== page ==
Australia ‘losing the war’ against drug-resistant infection

A national report has found COVID caused one of the biggest drops in antibiotic use in Australia in decades, but fears remain that the country is “losing the war” against drug-resistant infection.

While the Australian Commission on Safety and Quality in Health Care’s report found community antibiotic use had fallen 19 per cent since 2019, the country was one of the highest users in the world.

It said the biggest issues were adverse side-effects from antibiotics, as well as the rise of several dangerous bacteria that are becoming increasingly resistant to antibiotic treatment, making it more difficult to treat serious infections. 

Antimicrobial resistance occurs when a microorganism develops resistance to an antimicrobial that was previously an effective treatment. 

Hundreds of people in Australia die each year as a result.

COVID saw drop in prescriptions

The report found 21.8 million prescriptions for antimicrobials were dispensed in the community in 2022, compared with 26.6 million in 2017. 

Senior medical adviser for the commission John Turnidge AO said the pandemic had a powerful impact.

“COVID had a profound effect on the amount of antibiotics that we were using more than any other intervention we’ve done in the last 20 years,” Professor Turnidge said.

“People were locked down or they weren’t going to their doctor, they also weren’t getting viral infections so they weren’t going to the doctor and getting antibiotics inappropriately.”

Antibiotic use bouncing back

However, the report noted a 10 per cent uptick in antimicrobial use in the community in 2022.

In that year, one-in-three Australians were given at least one round of antibiotics.

The report noted many of the issues in prescribing antimicrobials were in hospital settings, with 23 per cent of prescriptions in hospitals deemed inappropriate.

It also found 80 per cent of acute bronchitis cases in the community were given antibiotics, despite no evidence of benefit and 35 per cent of scripts given in aged care settings were “precautionary”.

Prof. Turnidge said Australia had a window of opportunity to continue to build on the downward trend that happened during COVID.

“Historically, there has been a lot of antibiotics use for respiratory infections, and 99 per cent are caused by viruses,” Prof. Turnidge said.

“It’s that uncertainty about diagnosis that has driven this for the last 50 years really, and it takes quite a long time to convince people ‘you don’t need antibiotics if you have a virus’.

“Nobody asked for antibiotics when they got COVID, so maybe we can apply that to flu and coughs and colds and sore throats as well.”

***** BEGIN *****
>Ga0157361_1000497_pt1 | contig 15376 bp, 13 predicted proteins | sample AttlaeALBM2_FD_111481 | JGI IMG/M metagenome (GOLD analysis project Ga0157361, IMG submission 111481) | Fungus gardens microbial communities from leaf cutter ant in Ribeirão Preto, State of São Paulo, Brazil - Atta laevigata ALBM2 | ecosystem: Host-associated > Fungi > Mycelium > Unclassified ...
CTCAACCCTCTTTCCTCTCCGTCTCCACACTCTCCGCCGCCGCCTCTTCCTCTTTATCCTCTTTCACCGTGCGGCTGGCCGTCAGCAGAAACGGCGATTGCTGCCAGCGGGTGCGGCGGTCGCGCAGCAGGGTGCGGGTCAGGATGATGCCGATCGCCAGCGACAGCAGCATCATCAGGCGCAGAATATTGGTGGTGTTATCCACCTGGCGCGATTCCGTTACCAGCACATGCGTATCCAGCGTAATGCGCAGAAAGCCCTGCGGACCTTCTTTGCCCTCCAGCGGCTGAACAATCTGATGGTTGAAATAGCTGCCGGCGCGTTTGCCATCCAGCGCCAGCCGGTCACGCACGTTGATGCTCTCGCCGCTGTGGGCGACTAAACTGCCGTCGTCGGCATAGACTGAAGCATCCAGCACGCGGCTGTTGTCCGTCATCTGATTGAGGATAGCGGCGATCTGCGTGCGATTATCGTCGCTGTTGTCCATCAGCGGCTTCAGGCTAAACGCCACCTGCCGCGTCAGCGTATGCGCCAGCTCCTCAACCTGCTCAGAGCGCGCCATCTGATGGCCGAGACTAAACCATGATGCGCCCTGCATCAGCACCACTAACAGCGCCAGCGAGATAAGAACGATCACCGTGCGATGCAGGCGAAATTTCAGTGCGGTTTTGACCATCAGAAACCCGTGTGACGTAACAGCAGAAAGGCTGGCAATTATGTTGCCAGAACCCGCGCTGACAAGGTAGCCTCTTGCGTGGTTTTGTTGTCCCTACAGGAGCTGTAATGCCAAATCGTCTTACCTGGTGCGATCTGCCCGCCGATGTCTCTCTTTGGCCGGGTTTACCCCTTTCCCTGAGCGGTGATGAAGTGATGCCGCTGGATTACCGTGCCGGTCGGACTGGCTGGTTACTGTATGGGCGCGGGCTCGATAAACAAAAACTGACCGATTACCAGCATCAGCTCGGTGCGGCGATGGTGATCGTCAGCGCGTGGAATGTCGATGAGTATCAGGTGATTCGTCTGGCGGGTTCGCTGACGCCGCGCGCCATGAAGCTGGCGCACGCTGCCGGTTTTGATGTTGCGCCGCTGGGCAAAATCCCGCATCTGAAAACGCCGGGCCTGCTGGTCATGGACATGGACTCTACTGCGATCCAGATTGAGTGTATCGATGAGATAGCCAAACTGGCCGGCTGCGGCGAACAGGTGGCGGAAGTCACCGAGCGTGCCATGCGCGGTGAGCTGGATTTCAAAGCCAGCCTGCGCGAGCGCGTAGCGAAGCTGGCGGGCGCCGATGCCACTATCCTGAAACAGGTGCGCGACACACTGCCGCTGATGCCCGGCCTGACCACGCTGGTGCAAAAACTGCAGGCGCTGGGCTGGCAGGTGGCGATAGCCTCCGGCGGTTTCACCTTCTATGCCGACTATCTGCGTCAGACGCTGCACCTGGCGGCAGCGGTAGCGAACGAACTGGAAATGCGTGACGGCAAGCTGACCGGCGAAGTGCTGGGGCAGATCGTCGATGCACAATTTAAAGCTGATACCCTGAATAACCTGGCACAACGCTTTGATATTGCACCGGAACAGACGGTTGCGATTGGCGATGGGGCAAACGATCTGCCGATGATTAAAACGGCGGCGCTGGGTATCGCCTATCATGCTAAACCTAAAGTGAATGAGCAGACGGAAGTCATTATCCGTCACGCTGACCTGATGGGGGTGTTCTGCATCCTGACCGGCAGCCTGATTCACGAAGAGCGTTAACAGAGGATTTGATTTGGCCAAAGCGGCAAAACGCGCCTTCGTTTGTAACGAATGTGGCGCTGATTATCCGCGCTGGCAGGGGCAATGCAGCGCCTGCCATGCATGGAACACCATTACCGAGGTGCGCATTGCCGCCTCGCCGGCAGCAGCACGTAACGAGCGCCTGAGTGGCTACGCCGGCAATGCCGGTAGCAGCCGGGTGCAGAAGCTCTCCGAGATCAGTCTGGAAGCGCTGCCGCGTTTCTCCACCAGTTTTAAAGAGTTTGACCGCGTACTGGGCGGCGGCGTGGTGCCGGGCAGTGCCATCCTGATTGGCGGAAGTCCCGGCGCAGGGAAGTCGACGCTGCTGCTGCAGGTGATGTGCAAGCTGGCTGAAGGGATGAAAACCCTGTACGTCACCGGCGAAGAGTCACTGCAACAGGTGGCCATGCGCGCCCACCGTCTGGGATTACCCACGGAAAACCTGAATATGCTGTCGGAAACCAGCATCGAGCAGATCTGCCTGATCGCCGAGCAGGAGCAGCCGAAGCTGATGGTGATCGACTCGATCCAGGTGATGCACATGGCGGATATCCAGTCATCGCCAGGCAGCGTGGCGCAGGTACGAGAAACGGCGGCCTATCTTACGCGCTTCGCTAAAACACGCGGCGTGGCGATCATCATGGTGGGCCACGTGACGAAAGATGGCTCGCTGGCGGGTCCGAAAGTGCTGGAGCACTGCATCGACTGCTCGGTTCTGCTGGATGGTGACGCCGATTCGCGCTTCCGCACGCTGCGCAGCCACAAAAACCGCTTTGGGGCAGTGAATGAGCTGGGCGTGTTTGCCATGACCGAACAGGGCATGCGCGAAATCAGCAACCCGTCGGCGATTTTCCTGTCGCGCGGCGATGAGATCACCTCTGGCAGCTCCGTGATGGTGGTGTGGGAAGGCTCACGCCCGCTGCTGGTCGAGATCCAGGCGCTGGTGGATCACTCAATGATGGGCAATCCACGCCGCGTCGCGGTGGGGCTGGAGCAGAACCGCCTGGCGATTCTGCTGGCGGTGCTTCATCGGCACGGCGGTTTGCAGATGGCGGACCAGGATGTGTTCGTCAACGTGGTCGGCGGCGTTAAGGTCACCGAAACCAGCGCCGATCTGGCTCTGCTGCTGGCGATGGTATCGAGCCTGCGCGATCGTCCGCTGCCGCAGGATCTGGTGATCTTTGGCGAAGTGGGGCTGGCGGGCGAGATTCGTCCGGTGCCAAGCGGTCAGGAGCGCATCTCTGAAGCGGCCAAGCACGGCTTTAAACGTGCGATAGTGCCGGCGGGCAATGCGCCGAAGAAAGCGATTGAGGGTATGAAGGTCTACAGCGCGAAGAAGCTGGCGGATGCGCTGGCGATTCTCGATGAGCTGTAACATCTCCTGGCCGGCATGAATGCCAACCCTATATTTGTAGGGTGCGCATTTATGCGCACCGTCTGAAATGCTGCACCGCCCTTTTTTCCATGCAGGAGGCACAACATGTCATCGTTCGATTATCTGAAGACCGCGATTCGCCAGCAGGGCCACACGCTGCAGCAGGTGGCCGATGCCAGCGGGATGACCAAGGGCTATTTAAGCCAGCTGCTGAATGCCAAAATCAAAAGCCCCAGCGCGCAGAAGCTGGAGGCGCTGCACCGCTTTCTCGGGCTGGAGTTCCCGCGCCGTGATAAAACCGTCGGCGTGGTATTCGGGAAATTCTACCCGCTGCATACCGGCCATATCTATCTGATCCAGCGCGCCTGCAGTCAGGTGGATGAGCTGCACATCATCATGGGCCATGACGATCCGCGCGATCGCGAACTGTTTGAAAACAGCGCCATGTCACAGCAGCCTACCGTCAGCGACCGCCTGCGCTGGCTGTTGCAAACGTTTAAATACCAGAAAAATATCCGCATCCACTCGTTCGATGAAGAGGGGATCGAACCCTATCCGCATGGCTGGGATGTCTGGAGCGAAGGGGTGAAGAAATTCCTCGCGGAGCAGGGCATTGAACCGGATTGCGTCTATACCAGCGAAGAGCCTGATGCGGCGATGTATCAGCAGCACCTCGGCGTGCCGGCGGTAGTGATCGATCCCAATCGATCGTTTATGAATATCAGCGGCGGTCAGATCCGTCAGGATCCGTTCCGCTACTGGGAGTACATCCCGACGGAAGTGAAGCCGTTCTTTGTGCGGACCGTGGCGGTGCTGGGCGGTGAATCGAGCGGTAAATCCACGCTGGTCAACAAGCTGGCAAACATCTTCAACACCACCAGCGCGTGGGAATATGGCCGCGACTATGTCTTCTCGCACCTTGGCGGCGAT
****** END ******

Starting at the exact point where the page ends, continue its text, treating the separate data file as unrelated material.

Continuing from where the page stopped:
Common pathogens such as Staphylococcus aureus, Escherichia coli, and Neisseria gonorrhoeae are highlighted in the report as becoming increasingly resistant to major drugs.

The report said Australia ranked seventh behind European countries, the United Kingdom and Canada in antimicrobial use in the community.

Queensland, New South Wales and Victoria highest use

Based on PBS data from 2022, the report found antimicrobial use was highest in Queensland, New South Wales and Victoria.

But lower rates of antimicrobial use were seen in 2020 and 2021 compared to previous years across all states and territories.

President of the Australian Medical Association (NSW) Dr Michael Bonning said antibiotics had been seen as a “panacea”, but represented a “race against time for us as humans”.

“We are losing the war against drug-resistant infections,” he said.

“Most patients underestimate the affects of drug-resistant infections, thinking there is always another drug in the toolkit to save them and that toolkit is becoming more and more bare over time.”

Report findings

  • community antibiotic use fell 18 per cent since 2019
  • one in three Australians had at least one round of antibiotics in 2022
  • 23 per cent of hospital setting prescriptions in 2022 were inappropriate
  • 80 per cent of community acute bronchitis cases given antibiotics despite no benefit
  • 35 per cent of script in aged care were precautionary.

“We wash our hands, we think about how long we store out food for, we are mindful of expiry dates,” he said.

“Take time off, get downtime so that you can heal up faster … not continuing to spread things around.

“You may not ask for antibiotics, but someone else might go to a doctor to get antibiotics for something that is otherwise viral.”

a man in a suit smiling
Dr Michael Bonning says antibiotics had been seen as a “panacea”, but represented a “race against time for us as humans”. (Supplied: Australian Medical Association)

He said education was essential.

“As a community, we want to give GPs some support, we want the government to have national advertising and discussion about when antibiotics are appropriate, so it’s not just the GP holding back the tide of individuals who might be concerned and want antibiotics,” Dr Bonning said.

“Everyone needs some backup, and that is the one we need the most help on.

“Your immune system is the thing we need to support at the right time to ensure you get better.”

Prof. Turnidge said probiotics were not as powerful as believed in helping return good bacteria to the body. 

“The way to think about it is antibiotics will damage your good bugs,” he said.

“Running around trying to replace it with yoghurt won’t be enough.

“Antibiotics should be saved, they are precious.”

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